HEDGE technology eliminates low-speed pre-ignition in highly boosted engines
(PhysOrg.com) -- Southwest Research Institute (SwRI) has successfully demonstrated that its HEDGE (High-Efficiency, Dilute Gasoline Engine) technology, using cooled exhaust gas recirculation (EGR) and advanced ignition systems, suppresses low-speed pre-ignition in turbocharged gasoline direct-injection engines. Low-speed pre-ignition (LSPI) causes heavy engine knock and can seriously damage engine parts or cause complete engine failure.
The presence of low-speed pre-ignition is considered a major impediment to automobile manufacturers' efforts to aggressively downsize engines to reduce carbon dioxide emissions.
"This is a substantial development because it has the potential to affect every original equipment manufacturer (OEM). We have demonstrated that our HEDGE technology, primarily the use of cooled EGR, successfully suppresses low-speed pre-ignition events and in a way that improves fuel economy," said Dr. Terry Alger, manager of the Advanced Combustion and Emissions Section in SwRI's Engine, Emissions and Vehicle Research Division. "This problem was important enough to the automotive industry that SwRI chose to fund the work internally through our internal research and development program," Alger added.
The causes of low-speed pre-ignition events are not completely understood. They are random, infrequent occurrences that happen at low speed and high torque, Alger said. Under these conditions, a pre-ignition event leads to very heavy knock, which can cause catastrophic damage in only a few engine cycles.
Cooled EGR and its supporting technologies for high efficiency are being investigated in SwRI's HEDGE II consortium. HEDGE II is in the second year of a cooperative research consortium aimed at developing a high-efficiency gasoline engine for both light-duty automotive, medium-duty and heavy-duty markets. This four-year program expands on earlier efforts to improve gasoline engine technology for future emissions and fuel economy requirements.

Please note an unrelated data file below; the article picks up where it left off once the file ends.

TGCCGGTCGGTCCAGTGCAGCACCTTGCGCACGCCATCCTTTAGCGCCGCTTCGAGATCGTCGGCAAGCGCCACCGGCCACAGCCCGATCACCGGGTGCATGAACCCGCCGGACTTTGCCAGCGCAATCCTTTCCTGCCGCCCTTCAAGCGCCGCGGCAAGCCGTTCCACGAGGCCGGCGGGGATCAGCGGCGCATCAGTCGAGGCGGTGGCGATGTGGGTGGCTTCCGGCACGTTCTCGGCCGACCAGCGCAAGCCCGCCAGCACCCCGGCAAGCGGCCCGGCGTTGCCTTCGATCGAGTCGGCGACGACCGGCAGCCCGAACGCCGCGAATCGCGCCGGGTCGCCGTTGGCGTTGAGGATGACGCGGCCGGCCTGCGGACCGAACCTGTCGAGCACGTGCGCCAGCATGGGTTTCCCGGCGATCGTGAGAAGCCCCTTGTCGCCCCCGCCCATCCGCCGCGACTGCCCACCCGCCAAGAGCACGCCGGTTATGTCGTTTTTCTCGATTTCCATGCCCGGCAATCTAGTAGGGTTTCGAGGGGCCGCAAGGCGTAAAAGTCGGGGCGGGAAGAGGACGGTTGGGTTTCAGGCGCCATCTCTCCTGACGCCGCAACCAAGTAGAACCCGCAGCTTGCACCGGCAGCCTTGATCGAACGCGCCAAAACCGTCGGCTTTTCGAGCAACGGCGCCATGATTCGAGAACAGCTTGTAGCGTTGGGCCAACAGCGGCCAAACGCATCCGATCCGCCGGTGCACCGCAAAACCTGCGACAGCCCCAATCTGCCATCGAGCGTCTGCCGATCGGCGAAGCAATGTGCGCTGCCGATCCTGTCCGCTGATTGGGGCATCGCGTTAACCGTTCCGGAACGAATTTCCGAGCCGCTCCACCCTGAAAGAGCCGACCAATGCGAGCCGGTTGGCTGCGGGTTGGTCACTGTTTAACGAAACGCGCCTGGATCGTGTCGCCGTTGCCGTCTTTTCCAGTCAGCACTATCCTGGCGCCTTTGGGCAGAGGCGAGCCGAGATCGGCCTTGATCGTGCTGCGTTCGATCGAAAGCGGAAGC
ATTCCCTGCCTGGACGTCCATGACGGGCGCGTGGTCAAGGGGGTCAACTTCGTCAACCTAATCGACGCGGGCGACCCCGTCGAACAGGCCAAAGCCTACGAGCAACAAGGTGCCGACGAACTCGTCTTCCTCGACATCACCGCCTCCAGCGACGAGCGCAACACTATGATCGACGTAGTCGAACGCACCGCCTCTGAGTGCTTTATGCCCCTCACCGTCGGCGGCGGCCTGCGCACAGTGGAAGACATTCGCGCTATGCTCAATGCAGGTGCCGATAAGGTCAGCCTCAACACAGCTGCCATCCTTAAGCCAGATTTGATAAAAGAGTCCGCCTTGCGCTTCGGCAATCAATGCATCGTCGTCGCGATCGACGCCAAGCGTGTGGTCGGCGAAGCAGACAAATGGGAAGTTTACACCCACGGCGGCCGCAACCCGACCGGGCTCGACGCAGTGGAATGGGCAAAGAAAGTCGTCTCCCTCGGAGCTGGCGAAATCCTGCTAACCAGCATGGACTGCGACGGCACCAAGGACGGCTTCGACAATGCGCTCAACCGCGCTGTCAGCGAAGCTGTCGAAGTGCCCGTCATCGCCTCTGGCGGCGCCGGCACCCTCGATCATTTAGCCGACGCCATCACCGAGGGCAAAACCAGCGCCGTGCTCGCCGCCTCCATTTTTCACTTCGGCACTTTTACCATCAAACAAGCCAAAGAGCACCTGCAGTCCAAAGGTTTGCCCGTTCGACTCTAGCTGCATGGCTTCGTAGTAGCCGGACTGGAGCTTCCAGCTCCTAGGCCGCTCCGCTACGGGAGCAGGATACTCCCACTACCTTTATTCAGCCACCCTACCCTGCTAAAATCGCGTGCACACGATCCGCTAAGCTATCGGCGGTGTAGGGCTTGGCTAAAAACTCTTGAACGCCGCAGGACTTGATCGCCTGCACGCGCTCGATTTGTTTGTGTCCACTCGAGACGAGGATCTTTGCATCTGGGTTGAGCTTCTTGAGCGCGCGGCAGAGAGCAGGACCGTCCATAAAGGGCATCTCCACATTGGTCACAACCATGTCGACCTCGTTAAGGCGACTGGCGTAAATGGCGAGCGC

The first HEDGE consortium focused on high levels of EGR combined with supporting technologies such as advanced ignition systems and advanced boosting technology to develop strategies for high efficiency.
"What we were able to accomplish through the first HEDGE consortium showed we could significantly improve gasoline engine performance and efficiency," Alger said. "Not only were we able to decrease fuel consumption, but we were also able to lower emissions significantly." SwRI engineers have been working on low-speed pre-ignition suppression internally for the past year.
"It is another significant step forward in developing an aggressive knock mitigation strategy," Alger said. "Our internally funded work has also looked into the fuel's effect on pre-ignition as well as potential non-EGR hardware and control solutions, but our first goal was to show how our cooled EGR technology suppresses the phenomenon."
SwRI also is working on examining lubricant effects on LSPI and expects to begin a separate consortium on the topic to develop new lubricants and lubricant testing methods.
HEDGE II consortium members represent the transportation industry in Asia, Europe and the United States. They are from a broad industry cross section, including light, heavy-duty and off-road engine manufacturers, component suppliers and oil and fuel companies. There are 23 members of the consortium, including most major automotive manufacturers.
"We will continue to develop these concepts that were initiated in the first HEDGE program and further develop the supporting technologies to implement this strategy in modern engines," Alger said. "We are already seeing concepts developed in HEDGE I enter production."